scavengers

Prompt from a while ago, just trying to … infuse some life into this. Prompt was “scavengers.”

From an old novel idea that I still may write, ~who knows~, about a voyage of discovery led by Brendan that turns into a mutiny on an island that transcends the bonds of reality.

The ancient texts, once deciphered, had said that the glass forest gave voice to the memories of the departed. That each fragile filament contained a remnant of a soul that had once inhabited this world—that some contained hints toward what worlds lay beyond.

Brendan stood amidst the trees and felt the leaves’ frigid touch against his skin, cool like ice but without the wet. He’d read all the texts, he’d listened to Connor painstakingly translate them, glasses on, that look of scholarly disapproval appearing whenever Brendan had interrupted him. The memory caused physical pain, a knot of hurt lodged in his sternum. He thought—I wish I’d listened to him, more. Talked less. But the thought was fleeting and he allowed himself to marvel at the world around him, a world he’d conquered but scarcely explored.

He’d scoured the texts but he’d never been to the glass forest. And he’d come here on a whim—woken up this morning and Connor wasn’t there, not even the shell of Connor he’d come to expect and rely on. A memory had come swimming back—

“It is said that the memories of the dead whisper with each flash of the sun through the leaves, and the wind stirring the trees is the voice of the past.”

“Yes, but—strategically, an army led through a forest made of glass would be disastrous.”

Connor glanced up from his reading, lifting an eyebrow archly at Brendan.

“I think you’re not quite grasping how beautiful—“

“I’m a warrior, Connor.” Brendan smiled and he felt ugly, twisted up inside, like being a warrior hadn’t ever been a choice. Not once he’d replaced Connor on the Boadecea. The thought had lashed through him not for the first time—anger at the events that had made him into this.

“I would think a warrior, more than anyone, would long for the whispers of the dead.”

—strange, how it’d taken him this long to recognize the truth in that. He crouched a little beneath the trees, the sun through the multi-faceted, multicolored glass blinking and blinding. Fear gripped him and he didn’t like it—because the whispers of the dead wouldn’t only be Connor. If he stilled his mind he’d hear them rising, the tormented, accusatory roar of those he’d left trampled in his wake.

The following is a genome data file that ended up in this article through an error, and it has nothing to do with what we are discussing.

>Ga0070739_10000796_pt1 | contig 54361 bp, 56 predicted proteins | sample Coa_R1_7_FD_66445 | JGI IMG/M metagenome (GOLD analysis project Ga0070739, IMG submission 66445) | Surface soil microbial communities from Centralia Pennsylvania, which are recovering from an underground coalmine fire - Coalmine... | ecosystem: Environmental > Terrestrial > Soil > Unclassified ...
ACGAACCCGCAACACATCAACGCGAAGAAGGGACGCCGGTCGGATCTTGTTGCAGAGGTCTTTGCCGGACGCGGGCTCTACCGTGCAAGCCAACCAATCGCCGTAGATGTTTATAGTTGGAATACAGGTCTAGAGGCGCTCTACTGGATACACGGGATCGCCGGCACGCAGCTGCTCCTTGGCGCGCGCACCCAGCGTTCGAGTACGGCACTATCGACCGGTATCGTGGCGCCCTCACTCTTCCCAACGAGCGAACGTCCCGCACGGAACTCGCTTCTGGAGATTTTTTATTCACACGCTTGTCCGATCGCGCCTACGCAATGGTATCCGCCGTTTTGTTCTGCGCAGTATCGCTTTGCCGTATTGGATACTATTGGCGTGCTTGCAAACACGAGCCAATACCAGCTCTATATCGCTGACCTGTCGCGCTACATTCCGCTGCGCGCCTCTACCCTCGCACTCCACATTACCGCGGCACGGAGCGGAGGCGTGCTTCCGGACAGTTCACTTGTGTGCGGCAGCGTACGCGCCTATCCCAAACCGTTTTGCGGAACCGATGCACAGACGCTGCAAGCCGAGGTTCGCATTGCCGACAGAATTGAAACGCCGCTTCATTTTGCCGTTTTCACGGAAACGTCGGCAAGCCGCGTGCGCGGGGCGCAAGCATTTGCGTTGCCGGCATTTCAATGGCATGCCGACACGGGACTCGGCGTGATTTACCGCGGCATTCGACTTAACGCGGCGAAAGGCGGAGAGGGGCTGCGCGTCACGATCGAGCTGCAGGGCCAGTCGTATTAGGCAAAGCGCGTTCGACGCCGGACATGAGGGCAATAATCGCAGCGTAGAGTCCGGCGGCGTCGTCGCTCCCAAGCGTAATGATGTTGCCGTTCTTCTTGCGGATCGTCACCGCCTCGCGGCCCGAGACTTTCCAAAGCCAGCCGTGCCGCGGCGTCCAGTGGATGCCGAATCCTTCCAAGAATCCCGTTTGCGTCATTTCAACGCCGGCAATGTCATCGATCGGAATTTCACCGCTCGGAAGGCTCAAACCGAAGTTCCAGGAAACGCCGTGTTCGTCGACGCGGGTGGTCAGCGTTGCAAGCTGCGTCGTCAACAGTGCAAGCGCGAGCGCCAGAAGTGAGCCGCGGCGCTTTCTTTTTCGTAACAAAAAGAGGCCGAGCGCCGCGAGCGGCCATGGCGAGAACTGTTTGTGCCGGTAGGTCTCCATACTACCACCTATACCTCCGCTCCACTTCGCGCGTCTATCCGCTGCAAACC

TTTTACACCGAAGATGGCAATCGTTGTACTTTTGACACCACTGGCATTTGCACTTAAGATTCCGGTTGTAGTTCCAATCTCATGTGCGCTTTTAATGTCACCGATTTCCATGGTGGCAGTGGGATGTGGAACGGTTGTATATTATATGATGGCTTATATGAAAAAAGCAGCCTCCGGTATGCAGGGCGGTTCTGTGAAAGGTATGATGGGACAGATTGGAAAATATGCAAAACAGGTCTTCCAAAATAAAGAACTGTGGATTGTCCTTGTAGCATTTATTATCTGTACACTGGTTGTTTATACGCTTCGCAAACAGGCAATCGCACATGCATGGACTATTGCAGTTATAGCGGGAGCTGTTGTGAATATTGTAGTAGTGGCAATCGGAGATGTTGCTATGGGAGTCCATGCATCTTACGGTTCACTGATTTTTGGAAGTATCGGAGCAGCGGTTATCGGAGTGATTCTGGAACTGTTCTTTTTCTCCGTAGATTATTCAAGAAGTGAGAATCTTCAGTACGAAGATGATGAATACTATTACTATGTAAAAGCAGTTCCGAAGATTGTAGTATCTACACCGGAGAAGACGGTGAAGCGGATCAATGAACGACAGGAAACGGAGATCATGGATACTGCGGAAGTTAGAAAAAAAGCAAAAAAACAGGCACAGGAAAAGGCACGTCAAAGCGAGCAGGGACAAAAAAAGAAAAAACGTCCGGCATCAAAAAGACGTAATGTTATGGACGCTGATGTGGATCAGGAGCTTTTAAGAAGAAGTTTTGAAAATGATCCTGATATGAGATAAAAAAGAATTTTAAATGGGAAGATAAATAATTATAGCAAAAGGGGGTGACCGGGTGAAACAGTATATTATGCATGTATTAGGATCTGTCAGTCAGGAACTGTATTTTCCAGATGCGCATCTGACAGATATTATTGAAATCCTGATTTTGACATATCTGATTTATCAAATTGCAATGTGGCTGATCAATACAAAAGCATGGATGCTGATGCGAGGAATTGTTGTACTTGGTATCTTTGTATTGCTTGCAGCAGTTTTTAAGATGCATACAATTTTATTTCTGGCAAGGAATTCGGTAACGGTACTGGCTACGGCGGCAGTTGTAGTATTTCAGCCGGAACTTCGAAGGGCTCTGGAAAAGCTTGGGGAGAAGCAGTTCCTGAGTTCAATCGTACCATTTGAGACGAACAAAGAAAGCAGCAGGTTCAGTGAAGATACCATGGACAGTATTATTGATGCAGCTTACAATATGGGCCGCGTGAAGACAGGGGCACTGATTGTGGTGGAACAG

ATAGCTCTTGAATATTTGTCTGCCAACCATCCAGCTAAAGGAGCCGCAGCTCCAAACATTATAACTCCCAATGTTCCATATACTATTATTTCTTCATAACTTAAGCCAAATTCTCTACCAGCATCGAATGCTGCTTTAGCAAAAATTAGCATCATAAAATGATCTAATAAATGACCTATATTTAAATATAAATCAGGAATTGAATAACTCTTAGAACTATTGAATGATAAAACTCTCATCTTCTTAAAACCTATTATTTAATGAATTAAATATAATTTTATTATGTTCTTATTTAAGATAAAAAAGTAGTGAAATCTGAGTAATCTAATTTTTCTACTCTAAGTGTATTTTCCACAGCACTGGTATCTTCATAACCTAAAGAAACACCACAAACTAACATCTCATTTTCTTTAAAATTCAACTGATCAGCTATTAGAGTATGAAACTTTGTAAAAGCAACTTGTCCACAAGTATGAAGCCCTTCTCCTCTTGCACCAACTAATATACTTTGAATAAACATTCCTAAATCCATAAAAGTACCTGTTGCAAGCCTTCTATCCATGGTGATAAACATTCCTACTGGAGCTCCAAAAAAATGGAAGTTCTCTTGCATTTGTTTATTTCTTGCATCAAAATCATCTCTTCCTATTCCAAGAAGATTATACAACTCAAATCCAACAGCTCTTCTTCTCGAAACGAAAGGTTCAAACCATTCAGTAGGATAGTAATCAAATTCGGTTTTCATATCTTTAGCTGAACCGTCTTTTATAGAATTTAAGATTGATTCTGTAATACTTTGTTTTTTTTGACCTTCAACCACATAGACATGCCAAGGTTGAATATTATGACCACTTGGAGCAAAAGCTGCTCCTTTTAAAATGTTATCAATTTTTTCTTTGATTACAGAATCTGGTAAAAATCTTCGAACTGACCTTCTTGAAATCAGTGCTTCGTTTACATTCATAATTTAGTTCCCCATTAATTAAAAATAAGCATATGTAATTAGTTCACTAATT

Strength left him and he sat down carefully, being that the forest floor was littered with shed glass leaves. Now, a scavenger in the world he’d created, Brendan sat still and he listened, but the only noise the wind stirred from the trees was the shrill, grating scrape of glass on glass. No whispers. No voices from the past. No explanation for why the fulcrum of his conquest and then his life had one day begun to waste away. No explanation for why he’d faltered, when—

“Please, Brendan, please give me my sword.” Connor had been sobbing for a while, his eyes bloodshot, his pale skin blotchy and red. He’d woken Brendan up by pushing his shaking fingers into the younger man’s hair, so that the first thing Brendan saw upon waking was the look of tortured longing in Connor’s eyes.

“Why?” Brendan knew the answer.

But Connor didn’t give it. Just stared.

“Go back to sleep.”

The remnants of Connor’s affection had spoiled, turned to resentment and the most pathetic, feeble sort of anger in the weeks that’d followed. Brendan had watched him fade into a husk that he hardly knew and hardly acknowledged, because Connor had exuded the sort of fragile weakness that the warrior in Brendan needed to extinguish. He’d denied Connor the last opportunity to die of his own volition.

He wished he felt guilty. He wished he heard anything in the glass forest.

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